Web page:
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By Brian Garfield
OPEN ROAD INTEGRATED MEDIACopyright © 1989 Brian Garfield
All rights reserved.
It had become the custom on the Little Missouri to greet trains by shooting into the air over the roofs of the railroad cars. The Cantonment had a reputation for deviltry and the boys felt a duty to live up to it. The Northern Pacific had learned to warn its passengers to cower beneath the sills because it was not extraordinary for the intoxicated frontiersmen to shoot through windows.
Some travelers, and even a few residents of the encampment, objected to this boisterous behavior on grounds that it was not only barbaric but downright dangerous. Personally Joe Ferris thought it was fair retribution in behalf of animals on the plains that had been maimed or slaughtered and left to rot by bullets fired by tourists from the bibulous comfort of their seats on the fast-moving trains. Sauce for the goose.
You had to admit, sometimes it did go a bit far. Last month "Bitter Creek" Redhead Finnegan, stimulated by an excess of bug juice, had emptied his revolver into the dining car. Two bullets had struck a breakfast tray carried by a waiter, scattering eggs and terrifying passengers.
Mostly, though, the ammunition passed harmlessly above the railroad cars, eventually to plunge into what at the present rate must soon turn into a lucrative lead mine half a mile upstream.
Tonight the train was several hours late and the noisy welcoming ceremony awakened Joe Ferris from his temporary lodgings in the bare room above what used to be the sutler's store. He looked out the window and saw nothing. Darker than the inside of a cow out there. He heard an impatient chuffing of steam. Far ahead a trainman's disembodied signal lantern swayed and the train began to clank away. Nobody appeared.
Irritation turned Joe Ferris's mouth down. He wouldn't have come in today except for this train. He had received a letter from a man in New York named Theodore Roosevelt. Near as Joe could make out, it asked if he would take the undersigned out after game. The spelling was something awful. Joe had written a reply on the back of the dude's own letter: "If you cannot shoot any better than you can write, I do not think you will hit much game."
The response had come immediately, by telegram: "Consider yourself engaged."
Joe didn't want to take the dude out. He didn't want to go out at all. He didn't want to hunt. He hated the killing.
But a fellow had to eat. So here Joe waited, with the train pulling out, and he still hadn't seen anybody get off.
Must be near eleven o'clock. The front door of Jerry Paddock's bar flapped open, dropping a fan of lamplight across the alkali earth. The boys went inside; their silhouettes canted left, toward the foot of the stairs—time to go up to bed, now that the train had departed.
In the reflected glow Joe could make out shadows of the Cantonment's half-dozen drab structures. Then the door closed. Like a curtain descending on a play it effectively ended all discernible life: one moment bedlam and the next a Stygian silence.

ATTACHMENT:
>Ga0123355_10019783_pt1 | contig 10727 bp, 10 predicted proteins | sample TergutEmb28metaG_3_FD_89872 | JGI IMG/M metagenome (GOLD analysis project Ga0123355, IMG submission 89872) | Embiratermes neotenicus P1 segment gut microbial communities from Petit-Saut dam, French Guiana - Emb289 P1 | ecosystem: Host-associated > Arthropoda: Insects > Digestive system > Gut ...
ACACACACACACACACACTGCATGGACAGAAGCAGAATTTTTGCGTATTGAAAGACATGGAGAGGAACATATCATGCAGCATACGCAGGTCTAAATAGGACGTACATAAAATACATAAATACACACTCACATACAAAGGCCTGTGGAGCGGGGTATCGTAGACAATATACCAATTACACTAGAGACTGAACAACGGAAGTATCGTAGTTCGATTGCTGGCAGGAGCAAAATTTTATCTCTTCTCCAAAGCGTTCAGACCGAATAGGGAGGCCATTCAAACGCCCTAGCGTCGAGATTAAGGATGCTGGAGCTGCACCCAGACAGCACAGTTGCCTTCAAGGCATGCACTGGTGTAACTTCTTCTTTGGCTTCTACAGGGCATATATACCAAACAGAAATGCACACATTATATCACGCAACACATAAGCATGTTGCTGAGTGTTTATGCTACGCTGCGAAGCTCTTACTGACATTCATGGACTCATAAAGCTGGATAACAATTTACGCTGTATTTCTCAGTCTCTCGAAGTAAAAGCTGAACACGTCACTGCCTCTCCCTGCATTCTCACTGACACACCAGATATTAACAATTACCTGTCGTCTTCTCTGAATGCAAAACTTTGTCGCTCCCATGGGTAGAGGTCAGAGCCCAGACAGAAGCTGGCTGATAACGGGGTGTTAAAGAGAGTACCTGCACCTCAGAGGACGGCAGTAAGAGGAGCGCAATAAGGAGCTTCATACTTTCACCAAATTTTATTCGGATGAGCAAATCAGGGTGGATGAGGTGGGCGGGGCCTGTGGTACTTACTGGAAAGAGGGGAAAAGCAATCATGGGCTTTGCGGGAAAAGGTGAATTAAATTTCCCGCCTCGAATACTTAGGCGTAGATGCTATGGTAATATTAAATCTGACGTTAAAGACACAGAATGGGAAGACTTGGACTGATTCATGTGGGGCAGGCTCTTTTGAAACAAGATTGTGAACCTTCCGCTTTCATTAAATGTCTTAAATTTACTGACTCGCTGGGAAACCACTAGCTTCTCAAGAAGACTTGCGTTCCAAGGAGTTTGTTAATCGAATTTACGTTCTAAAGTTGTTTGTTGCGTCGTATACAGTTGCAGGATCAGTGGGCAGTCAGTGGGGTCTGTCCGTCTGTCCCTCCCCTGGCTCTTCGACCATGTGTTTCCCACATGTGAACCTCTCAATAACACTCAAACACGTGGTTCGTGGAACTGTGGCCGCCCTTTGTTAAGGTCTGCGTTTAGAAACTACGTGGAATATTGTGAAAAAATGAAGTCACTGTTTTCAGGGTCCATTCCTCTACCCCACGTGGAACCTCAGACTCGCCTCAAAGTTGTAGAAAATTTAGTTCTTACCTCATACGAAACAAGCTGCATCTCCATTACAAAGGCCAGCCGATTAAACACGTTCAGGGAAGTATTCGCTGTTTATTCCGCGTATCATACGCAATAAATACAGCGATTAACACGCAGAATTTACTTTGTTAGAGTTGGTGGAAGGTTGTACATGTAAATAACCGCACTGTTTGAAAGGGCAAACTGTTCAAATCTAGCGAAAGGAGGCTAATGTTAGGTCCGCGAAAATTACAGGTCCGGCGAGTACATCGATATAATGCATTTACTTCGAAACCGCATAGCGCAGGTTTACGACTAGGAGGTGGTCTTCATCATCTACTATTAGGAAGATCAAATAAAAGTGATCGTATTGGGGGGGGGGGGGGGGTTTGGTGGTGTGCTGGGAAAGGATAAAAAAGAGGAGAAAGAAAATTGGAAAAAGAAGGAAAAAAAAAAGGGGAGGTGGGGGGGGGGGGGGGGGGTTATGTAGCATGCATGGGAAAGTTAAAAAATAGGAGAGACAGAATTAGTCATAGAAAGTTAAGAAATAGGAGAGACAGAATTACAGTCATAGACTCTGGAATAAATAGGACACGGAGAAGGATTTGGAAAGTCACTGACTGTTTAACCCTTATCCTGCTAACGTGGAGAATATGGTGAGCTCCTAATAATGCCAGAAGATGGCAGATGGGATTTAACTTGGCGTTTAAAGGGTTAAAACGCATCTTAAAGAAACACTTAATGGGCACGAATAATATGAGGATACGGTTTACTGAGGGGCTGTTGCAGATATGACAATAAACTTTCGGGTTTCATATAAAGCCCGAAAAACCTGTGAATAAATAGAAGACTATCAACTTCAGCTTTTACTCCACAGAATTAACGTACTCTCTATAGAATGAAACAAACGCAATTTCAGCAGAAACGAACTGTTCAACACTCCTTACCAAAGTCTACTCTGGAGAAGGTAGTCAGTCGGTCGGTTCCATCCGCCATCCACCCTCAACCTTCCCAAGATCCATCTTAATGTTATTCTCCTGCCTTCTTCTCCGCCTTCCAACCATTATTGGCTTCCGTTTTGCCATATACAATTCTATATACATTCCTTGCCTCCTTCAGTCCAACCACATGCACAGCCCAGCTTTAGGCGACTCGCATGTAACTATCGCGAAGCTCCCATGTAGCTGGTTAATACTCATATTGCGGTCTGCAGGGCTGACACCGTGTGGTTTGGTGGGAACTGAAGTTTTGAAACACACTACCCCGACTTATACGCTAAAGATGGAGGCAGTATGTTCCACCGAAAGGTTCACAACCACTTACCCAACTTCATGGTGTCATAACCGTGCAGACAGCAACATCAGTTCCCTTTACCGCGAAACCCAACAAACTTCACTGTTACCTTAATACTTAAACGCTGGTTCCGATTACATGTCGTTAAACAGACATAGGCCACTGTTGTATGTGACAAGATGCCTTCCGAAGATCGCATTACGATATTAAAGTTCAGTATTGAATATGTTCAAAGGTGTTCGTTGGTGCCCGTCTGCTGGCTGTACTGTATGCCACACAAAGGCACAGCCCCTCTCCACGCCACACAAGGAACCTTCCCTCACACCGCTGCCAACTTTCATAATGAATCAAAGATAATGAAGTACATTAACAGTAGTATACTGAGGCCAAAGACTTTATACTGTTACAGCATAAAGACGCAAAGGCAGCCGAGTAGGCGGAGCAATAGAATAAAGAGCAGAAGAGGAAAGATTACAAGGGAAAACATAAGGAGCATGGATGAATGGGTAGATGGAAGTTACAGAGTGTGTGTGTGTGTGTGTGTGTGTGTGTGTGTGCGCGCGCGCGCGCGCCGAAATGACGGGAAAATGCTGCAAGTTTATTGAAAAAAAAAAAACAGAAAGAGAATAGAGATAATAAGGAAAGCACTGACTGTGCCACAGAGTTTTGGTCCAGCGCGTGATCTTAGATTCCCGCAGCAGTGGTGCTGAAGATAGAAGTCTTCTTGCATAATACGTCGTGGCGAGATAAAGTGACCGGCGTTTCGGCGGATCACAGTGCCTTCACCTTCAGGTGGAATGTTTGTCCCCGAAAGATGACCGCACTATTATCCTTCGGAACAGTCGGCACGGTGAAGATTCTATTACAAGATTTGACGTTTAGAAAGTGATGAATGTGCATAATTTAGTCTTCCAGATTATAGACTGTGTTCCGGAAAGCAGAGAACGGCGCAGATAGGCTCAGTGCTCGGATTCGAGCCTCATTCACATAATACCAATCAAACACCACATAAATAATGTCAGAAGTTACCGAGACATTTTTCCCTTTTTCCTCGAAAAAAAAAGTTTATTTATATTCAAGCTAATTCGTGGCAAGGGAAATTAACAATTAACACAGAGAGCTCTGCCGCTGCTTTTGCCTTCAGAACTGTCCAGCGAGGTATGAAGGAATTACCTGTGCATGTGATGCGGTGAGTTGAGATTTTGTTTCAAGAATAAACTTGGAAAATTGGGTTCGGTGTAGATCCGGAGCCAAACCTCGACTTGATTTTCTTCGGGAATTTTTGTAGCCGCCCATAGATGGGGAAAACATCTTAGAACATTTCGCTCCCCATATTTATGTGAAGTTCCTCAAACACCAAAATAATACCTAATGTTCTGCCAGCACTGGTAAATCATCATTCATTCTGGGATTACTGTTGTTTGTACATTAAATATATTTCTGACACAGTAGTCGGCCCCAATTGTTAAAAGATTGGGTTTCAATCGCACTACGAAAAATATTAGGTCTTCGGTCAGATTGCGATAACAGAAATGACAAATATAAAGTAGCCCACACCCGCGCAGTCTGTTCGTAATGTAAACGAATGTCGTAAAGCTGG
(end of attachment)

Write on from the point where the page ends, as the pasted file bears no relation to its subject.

May be the client had missed the train, or slept through his stop. It wouldn't be the first time for one of these dudes. There had been a pair two months ago that had drunk themselves into a stupor and slept half way across Montana. They'd sent a telegram from Billings and turned up three days later on the eastbound, woebegone from too many hairs of the dog.
Above the door lights began to glow behind the paper windows of Jerry Paddock's makeshift hotel dormitory where the boys were turning in.
Joe Ferris put a hand on the windowframe, ready to return to his blankets. Then he heard hammering across the parade ground. The door of the flyspecked saloon opened and a tiny stranger was outlined against the weak flame that guttered behind the smoky chimney of Jerry Paddock's lantern. Jerry wasn't a huge man by any means but he loomed ferociously over the newcomer.
So the little dude had managed to jump down off the wrong side of the train and now he'd carried his belongings across forty yards of sagebrush without anyone's knowing. You'd make a fine Indian. For sure you are in the wrong line of work, Joe told himself.
He could see the dude wore eyeglasses—an adornment said to be evidence of physical decay and defective moral character.
The newcomer went inside; the door closed, once again shutting off that light; there remained a few dirty illuminations from the papered windows of the second floor. Joe remained at his post a while, curious whether the half-pint dude would take a whiff of the unwashed men on the musty cots in Jerry's big common room and prefer, as Joe did, to sleep elsewhere—even outdoors if necessary. But the visitor did not reappear.
May be he not only suffered from poor eyesight but also lacked a sense of smell.
After a time Joe went back to bed and had trouble getting to sleep. Things didn't seem to be going well. He was making a living, unlike some, but never seemed to get ahead of the price of tomorrow's supper. It had been like that most of the time since he'd first come here seeking his fortune. The railroad brought immigrants to the West without charge; but try to return home and you found the ticket cost five cents a mile.
In the morning Joe Ferris went across to Paddock's first thing and found the newcomer already waiting by the horse trough. The initial impression was one of a high voice and a lot of teeth. Mr. Theodore Roosevelt had the look and manner of a brat from one of those academies to which wealthy folks sent their children to learn useless foolishnesses such as Latin, geometry and the overweening pronunciation of English through locked aristocratic jaws.